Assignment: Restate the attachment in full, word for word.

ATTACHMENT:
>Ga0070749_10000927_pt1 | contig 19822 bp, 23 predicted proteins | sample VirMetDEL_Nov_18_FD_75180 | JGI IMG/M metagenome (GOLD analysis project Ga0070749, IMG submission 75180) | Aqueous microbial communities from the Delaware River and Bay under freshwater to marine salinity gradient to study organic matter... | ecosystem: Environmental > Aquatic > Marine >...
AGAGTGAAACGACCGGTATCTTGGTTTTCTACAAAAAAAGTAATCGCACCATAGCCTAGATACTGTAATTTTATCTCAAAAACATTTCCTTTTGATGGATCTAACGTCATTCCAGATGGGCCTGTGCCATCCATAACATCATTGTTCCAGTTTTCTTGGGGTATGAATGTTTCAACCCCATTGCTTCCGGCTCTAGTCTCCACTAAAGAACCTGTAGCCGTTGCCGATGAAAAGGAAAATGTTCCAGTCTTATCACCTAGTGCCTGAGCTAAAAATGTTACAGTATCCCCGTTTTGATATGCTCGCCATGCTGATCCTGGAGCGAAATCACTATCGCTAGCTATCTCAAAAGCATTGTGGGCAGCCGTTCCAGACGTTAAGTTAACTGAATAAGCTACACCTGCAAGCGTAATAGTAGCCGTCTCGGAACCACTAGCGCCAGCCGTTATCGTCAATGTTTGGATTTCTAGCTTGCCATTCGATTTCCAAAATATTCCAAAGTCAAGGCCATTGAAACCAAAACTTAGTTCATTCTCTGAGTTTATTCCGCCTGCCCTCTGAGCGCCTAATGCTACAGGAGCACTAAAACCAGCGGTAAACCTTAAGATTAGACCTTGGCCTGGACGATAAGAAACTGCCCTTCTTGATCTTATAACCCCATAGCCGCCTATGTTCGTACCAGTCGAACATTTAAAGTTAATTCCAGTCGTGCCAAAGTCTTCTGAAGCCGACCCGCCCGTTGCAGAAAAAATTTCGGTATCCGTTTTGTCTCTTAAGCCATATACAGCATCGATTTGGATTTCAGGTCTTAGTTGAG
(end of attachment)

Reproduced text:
>Ga0070749_10000927_pt1 | contig 19822 bp, 23 predicted proteins | sample VirMetDEL_Nov_18_FD_75180 | JGI IMG/M metagenome (GOLD analysis project Ga0070749, IMG submission 75180) | Aqueous microbial communities from the Delaware River and Bay under freshwater to marine salinity gradient to study organic matter... | ecosystem: Environmental > Aquatic > Marine >...
AGAGTGAAACGACCGGTATCTTGGTTTTCTACAAAAAAAGTAATCGCACCATAGCCTAGATACTGTAATTTTATCTCAAAAACATTTCCTTTTGATGGATCTAACGTCATTCCAGATGGGCCTGTGCCATCCATAACATCATTGTTCCAGTTTTCTTGGGGTATGAATGTTTCAACCCCATTGCTTCCGGCTCTAGTCTCCACTAAAGAACCTGTAGCCGTTGCCGATGAAAAGGAAAATGTTCCAGTCTTATCACCTAGTGCCTGAGCTAAAAATGTTACAGTATCCCCGTTTTGATATGCTCGCCATGCTGATCCTGGAGCGAAATCACTATCGCTAGCTATCTCAAAAGCATTGTGGGCAGCCGTTCCAGACGTTAAGTTAACTGAATAAGCTACACCTGCAAGCGTAATAGTAGCCGTCTCGGAACCACTAGCGCCAGCCGTTATCGTCAATGTTTGGATTTCTAGCTTGCCATTCGATTTCCAAAATATTCCAAAGTCAAGGCCATTGAAACCAAAACTTAGTTCATTCTCTGAGTTTATTCCGCCTGCCCTCTGAGCGCCTAATGCTACAGGAGCACTAAAACCAGCGGTAAACCTTAAGATTAGACCTTGGCCTGGACGATAAGAAACTGCCCTTCTTGATCTTATAACCCCATAGCCGCCTATGTTCGTACCAGTCGAACATTTAAAGTTAATTCCAGTCGTGCCAAAGTCTTCTGAAGCCGACCCGCCCGTTGCAGAAAAAATTTCGGTATCCGTTTTGTCTCTTAAGCCATATACAGCATCGATTTGGATTTCAGGTCTTAGTTGAG